A Travellerspoint blog

By this Author: Deb_Scott

Touring Turkey

sunny 40 °C

Within about an hour of arriving in Istanbul, I decided that it is a magnificent city and I'd love to live there. I really enjoy Islamic architecture and it was fab to see Mosques, Hamams and other interesting historical sites juxtaposed against contemporary architecture. Of course hearing the drums calling the faithful to breakfast for Ramadan at about 2am was a little irritating. We much prefer the lyrical call to prayer to drums beating up and down the streets. The first few days were spent dashing around the key tourist attractions before Scott headed home.

Fancy Turkish Delight
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Inside the Mosque
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Scott about to eat a yummy lunch
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View of the Blue Mosque from Aya Sophia
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Inside and around the Harem and Topkapi Palace
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Scott on the Bosphorus
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Out and about in Istanbul
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After waving goodbye to Scott, I hopped on a plane super early the next day and headed to Cappodocia for two days of exploring the landscape. Now, Scott wanted me to do a kind of tour for a raft of reasons. I resisted. Naturally. But I relented to keep him happy and settled for an independent tour that organises all your transfers, transport, accomodation and guides. Some days it could be just you, the driver and the guide and on other days you might be joined by a couple of others. Anyone who knows me knows that I abhor any type of tour and over the couple of weeks, I've decided that yeah nah. Even a luxury tour is not for me. I laughed and felt like a royal twit each time my luxury leather clad Mercedes Benz picked me up and drove me around. I like getting lost. I like communicating with locals. I like trying to figure out my way and I love getting away from touristy things especially those god awful tourist restaurants that I had to eat at while the driver went to a way better place with local people. My best day was the one day they mucked up my transfer and I spent an hour sitting in a cafe with the owner who also owned a small guesthouse and campground. I happily sat there attempting to communicate to his entire family for over an hour. On a positive note, the accommodation was lovely and it was quite nice being picked up and dropped off and directed around as if I was a child - on occasion. Also, it was nice for Scott to know where I was at all times considering the situation in Turkey at the moment. Anyway, here are a few pictures of stop number one.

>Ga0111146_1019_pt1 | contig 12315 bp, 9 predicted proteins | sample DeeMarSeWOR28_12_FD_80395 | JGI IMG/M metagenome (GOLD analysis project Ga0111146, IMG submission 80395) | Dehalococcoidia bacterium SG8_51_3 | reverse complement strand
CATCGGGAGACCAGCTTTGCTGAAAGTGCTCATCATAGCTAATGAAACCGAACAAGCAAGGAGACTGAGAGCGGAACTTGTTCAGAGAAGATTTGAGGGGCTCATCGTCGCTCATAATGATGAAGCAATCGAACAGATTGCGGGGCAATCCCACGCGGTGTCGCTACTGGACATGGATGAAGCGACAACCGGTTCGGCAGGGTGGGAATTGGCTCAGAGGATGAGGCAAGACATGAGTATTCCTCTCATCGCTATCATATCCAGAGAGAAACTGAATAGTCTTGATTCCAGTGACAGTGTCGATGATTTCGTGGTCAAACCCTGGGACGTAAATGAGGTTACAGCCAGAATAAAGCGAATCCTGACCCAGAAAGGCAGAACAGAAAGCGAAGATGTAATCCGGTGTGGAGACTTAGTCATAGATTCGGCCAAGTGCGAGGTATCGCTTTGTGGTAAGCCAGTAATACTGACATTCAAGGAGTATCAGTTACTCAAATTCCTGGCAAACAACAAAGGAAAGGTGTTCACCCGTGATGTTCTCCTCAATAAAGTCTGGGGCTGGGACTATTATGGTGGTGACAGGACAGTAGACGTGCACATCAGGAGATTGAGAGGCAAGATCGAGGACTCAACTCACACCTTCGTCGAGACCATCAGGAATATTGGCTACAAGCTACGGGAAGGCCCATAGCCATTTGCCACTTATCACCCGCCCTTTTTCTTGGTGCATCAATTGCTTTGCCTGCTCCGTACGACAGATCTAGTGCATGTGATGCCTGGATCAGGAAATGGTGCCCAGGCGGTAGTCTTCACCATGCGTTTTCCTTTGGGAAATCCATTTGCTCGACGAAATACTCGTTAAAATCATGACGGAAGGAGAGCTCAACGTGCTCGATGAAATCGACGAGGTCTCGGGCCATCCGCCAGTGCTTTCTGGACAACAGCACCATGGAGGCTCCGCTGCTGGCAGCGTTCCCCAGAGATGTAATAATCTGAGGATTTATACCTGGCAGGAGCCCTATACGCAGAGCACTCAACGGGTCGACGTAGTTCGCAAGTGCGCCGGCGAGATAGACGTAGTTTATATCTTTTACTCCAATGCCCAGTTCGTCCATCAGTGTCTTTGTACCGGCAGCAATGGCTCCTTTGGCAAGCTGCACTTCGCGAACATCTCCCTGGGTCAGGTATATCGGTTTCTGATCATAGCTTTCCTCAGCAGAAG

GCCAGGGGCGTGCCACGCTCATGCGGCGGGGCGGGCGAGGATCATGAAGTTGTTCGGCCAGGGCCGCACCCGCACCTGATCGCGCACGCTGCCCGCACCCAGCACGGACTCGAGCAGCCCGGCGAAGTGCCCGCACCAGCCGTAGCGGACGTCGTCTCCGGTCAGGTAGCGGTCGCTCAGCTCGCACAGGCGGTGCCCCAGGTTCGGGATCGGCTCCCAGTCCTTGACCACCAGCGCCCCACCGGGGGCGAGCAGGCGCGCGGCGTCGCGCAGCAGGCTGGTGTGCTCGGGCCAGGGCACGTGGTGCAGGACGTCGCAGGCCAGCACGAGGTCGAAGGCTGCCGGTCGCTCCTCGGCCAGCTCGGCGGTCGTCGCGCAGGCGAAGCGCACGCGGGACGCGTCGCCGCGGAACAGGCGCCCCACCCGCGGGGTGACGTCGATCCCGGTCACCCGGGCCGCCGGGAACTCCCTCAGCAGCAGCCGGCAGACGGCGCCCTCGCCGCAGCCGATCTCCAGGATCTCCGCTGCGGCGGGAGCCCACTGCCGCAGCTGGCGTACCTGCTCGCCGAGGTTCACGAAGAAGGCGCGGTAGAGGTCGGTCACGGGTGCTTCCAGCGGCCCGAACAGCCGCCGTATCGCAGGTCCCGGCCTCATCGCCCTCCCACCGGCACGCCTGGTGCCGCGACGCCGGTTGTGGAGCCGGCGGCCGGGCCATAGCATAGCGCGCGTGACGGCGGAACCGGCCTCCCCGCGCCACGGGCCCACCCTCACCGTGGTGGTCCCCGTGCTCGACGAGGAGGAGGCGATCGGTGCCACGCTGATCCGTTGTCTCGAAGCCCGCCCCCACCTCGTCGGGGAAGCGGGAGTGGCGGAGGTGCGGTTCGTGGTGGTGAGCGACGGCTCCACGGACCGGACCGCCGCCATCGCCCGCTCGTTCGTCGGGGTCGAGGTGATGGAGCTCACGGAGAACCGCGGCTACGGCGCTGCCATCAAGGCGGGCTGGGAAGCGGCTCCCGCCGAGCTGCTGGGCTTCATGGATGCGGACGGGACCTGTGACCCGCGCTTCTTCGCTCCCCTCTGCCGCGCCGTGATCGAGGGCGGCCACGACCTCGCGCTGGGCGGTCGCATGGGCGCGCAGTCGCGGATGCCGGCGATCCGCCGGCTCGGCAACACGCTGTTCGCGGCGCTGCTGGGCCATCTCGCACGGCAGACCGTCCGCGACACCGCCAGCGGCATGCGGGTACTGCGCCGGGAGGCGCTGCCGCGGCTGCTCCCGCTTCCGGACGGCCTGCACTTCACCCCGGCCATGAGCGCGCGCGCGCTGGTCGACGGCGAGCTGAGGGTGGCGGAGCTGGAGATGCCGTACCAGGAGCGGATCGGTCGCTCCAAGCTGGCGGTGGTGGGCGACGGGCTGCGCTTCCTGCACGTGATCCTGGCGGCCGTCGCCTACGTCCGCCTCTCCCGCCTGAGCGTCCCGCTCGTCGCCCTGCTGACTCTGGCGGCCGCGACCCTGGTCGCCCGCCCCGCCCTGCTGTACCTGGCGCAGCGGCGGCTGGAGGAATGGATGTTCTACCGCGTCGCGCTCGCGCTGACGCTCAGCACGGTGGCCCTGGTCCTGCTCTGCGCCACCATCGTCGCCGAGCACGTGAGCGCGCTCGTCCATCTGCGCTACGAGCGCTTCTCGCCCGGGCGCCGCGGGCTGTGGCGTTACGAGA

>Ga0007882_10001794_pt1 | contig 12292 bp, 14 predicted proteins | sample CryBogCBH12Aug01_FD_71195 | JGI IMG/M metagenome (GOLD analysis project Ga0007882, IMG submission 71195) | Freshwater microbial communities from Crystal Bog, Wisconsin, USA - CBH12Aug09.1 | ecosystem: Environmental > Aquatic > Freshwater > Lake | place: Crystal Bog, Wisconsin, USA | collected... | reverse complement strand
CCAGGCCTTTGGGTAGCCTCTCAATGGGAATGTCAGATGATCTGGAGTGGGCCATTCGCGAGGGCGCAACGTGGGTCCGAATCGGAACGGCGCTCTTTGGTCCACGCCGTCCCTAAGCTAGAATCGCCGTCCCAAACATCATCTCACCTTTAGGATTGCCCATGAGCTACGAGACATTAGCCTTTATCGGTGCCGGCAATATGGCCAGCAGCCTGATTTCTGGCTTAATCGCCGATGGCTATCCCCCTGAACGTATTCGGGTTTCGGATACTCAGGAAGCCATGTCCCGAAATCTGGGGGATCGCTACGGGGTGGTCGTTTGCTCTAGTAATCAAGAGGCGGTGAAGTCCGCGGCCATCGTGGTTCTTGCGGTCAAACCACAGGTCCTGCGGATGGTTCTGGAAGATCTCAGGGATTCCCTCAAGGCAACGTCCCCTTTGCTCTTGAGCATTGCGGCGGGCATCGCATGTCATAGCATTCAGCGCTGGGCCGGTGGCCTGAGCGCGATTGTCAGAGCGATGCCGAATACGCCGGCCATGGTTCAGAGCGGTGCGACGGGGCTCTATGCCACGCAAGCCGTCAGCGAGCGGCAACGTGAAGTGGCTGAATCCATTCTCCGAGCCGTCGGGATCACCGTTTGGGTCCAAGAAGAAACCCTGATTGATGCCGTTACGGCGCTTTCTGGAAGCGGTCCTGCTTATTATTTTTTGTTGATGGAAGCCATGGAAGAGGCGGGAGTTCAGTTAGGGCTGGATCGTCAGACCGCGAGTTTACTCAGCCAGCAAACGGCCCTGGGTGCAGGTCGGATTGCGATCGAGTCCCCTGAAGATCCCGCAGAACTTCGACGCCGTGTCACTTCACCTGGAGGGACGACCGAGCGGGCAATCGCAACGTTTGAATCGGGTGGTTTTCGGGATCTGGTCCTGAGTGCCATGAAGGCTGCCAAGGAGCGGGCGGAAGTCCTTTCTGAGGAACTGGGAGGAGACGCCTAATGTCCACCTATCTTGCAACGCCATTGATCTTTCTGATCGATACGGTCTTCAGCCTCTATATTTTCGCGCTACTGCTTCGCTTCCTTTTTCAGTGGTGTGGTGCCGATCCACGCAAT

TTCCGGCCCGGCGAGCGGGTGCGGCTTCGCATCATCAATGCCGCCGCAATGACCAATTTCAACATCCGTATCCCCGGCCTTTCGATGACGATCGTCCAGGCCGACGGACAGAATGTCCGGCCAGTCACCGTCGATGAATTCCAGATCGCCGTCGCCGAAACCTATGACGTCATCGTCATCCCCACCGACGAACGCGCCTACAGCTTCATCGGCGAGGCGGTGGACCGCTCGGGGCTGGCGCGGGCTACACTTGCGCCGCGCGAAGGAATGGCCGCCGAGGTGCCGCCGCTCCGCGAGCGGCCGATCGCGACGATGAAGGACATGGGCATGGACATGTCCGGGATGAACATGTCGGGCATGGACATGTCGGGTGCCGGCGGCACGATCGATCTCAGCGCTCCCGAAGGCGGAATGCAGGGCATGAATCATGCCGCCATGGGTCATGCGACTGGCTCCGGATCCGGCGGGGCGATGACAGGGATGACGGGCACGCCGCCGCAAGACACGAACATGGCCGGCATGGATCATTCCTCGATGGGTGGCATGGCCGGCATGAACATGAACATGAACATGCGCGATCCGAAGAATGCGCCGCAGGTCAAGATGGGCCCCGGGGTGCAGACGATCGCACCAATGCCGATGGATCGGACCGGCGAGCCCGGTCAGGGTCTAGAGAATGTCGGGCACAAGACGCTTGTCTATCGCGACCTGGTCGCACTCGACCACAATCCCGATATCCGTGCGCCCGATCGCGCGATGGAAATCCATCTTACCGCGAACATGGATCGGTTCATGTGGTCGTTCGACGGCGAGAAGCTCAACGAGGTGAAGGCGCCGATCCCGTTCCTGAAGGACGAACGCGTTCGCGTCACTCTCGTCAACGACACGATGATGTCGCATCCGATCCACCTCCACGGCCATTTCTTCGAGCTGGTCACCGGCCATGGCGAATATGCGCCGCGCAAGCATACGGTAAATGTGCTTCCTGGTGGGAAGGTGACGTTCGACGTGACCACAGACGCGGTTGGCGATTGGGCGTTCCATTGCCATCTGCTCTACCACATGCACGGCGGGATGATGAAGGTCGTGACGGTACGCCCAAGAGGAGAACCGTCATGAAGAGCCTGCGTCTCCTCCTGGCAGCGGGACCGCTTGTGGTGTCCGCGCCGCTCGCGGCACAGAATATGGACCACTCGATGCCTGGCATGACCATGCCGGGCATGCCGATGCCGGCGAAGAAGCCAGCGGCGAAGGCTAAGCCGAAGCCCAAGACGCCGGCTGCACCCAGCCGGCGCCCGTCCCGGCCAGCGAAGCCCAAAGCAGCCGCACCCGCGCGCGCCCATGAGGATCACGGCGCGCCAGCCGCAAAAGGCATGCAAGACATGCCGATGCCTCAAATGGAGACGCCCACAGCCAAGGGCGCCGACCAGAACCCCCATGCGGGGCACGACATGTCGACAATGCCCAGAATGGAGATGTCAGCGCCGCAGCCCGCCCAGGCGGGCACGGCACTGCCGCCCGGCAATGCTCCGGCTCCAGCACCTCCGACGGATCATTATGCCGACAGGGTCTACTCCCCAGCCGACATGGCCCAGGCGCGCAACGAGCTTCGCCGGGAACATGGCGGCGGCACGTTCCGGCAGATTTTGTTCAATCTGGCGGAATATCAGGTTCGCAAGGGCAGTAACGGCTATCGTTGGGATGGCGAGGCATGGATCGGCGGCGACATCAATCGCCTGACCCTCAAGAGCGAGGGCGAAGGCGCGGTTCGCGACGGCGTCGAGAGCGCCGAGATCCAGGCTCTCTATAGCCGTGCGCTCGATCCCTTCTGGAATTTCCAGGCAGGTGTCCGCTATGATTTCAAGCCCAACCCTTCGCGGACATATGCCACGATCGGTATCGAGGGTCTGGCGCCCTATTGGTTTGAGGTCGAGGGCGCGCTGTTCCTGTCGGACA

Views from my cave dwelling
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The landscape around Goreme
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After a couple of days, I set out for Konya to visit Rumi's tomb even though I didn't know that he was buried there until I read the inscription. I wondered why so many people were here praying and so on. On the way, my driver stopped off at a Caravanserai that served as an important trading point on the Silk Road.

Rumi's Tomb
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The Silk Road stop
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My final destination that day was Antalya. I was so looking forward to the pool. The temperature crazily climbed up to 44 degrees and stayed hovering around 42 degrees the whole time I was there. Sooooo hot! I did manage to walk around without dripping too much and it was lovely to bob up and down in the sea. Unfortunately, I had to bring out my India temperament and give them the 'look' that says 'stay the hell away from me'. No - I don't want dinner and it is none of your business where I am going or what I'm doing or if I'm married and no I don't want to you to show me something special.